National Geographic : 1983 Jan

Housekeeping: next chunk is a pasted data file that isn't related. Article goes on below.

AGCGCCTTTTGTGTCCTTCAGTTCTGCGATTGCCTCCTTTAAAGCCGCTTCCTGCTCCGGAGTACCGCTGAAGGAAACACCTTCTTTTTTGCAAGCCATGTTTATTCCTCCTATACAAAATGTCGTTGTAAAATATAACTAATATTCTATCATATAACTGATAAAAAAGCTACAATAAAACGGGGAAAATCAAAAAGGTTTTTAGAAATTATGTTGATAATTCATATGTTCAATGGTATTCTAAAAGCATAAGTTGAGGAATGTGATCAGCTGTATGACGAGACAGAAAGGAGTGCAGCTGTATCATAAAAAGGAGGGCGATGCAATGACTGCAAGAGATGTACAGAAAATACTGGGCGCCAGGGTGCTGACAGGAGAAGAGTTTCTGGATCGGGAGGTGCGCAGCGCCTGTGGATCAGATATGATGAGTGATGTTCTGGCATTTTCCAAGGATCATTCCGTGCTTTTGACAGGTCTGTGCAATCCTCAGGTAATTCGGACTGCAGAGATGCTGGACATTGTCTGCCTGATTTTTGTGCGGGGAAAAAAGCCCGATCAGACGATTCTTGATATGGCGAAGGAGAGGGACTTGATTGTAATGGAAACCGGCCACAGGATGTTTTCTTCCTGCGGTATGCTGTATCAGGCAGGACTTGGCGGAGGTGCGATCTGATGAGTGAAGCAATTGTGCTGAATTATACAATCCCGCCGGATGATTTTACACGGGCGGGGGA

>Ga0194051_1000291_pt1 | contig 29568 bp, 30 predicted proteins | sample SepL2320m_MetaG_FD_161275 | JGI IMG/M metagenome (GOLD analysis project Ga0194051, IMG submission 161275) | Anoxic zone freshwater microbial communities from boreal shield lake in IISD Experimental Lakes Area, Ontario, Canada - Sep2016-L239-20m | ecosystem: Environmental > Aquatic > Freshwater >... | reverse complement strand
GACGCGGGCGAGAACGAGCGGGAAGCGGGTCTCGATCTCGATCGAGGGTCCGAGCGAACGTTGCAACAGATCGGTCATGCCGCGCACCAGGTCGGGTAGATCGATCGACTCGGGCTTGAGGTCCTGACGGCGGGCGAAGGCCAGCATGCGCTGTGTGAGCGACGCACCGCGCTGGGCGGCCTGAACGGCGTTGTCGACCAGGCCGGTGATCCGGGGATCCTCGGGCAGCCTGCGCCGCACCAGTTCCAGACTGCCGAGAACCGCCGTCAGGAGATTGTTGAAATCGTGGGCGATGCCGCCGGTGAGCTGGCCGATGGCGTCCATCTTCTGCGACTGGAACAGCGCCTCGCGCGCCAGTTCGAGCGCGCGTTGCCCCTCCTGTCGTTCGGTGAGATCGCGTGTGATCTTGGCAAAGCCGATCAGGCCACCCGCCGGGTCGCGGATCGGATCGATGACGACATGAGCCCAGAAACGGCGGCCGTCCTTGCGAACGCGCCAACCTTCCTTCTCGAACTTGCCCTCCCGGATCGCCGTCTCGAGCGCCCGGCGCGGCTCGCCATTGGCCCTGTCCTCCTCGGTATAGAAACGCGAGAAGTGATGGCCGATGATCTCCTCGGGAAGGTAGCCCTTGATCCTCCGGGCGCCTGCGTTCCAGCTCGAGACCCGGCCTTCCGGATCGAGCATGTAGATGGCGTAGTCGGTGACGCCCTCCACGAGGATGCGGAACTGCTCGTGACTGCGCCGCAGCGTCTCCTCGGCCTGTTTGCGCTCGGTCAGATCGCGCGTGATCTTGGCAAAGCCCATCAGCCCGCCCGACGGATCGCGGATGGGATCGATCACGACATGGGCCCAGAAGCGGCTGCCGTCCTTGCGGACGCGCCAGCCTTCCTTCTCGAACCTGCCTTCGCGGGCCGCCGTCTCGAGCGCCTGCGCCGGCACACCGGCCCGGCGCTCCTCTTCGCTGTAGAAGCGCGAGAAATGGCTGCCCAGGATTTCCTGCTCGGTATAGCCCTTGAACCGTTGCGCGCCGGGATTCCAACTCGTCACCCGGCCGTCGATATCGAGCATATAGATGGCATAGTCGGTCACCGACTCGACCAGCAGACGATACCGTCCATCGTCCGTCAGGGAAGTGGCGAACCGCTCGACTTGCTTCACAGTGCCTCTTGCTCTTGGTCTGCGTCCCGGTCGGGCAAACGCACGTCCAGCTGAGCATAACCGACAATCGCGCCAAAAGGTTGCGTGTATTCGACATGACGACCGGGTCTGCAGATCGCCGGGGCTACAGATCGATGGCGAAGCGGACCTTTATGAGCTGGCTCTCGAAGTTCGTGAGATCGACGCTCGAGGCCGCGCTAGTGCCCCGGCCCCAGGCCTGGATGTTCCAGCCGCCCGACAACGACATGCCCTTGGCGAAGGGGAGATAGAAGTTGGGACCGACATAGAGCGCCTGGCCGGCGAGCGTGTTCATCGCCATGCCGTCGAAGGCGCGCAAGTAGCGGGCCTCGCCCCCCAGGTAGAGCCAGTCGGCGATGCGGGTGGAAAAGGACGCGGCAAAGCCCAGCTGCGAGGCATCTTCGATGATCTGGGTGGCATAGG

A capital moment came in the John F. Kennedy Centerfor the PerformingArts in 1981 when Mstislav Rostropovich, center, cellist and music directorof the National Symphony Orchestra, embraced Maxim Shostakovich, right, guest conductor, andMaxim's son, Dmitri,pianist.They performed works by Maxim's father, the late Dmitri Shostakovich, to celebrate the 75thyear of his birth.All are exiles from the U.S.S.R. Such moments arefar from rarein what was once a small town on the Potomac, now grown to a sophisticated internationalcity. Opera, symphony, dance, and theater programsabound, as well as free classical and pop concerts, an alive-and-welljazz scene, a vigorous network of art museums and galleries, spirited repertorytheater and dance, and seven universities. The city's character, rooted in quiet neighborhoods in the shadow of national monuments, transcends the veneer of a powerhouse for transitorygovernments. Beneath the political clatter of "datelineWashington," there lives a surprisingly divergentpopulation of 640,000, who use and enjoy the city as a special kind of hometown. Washington, D. C.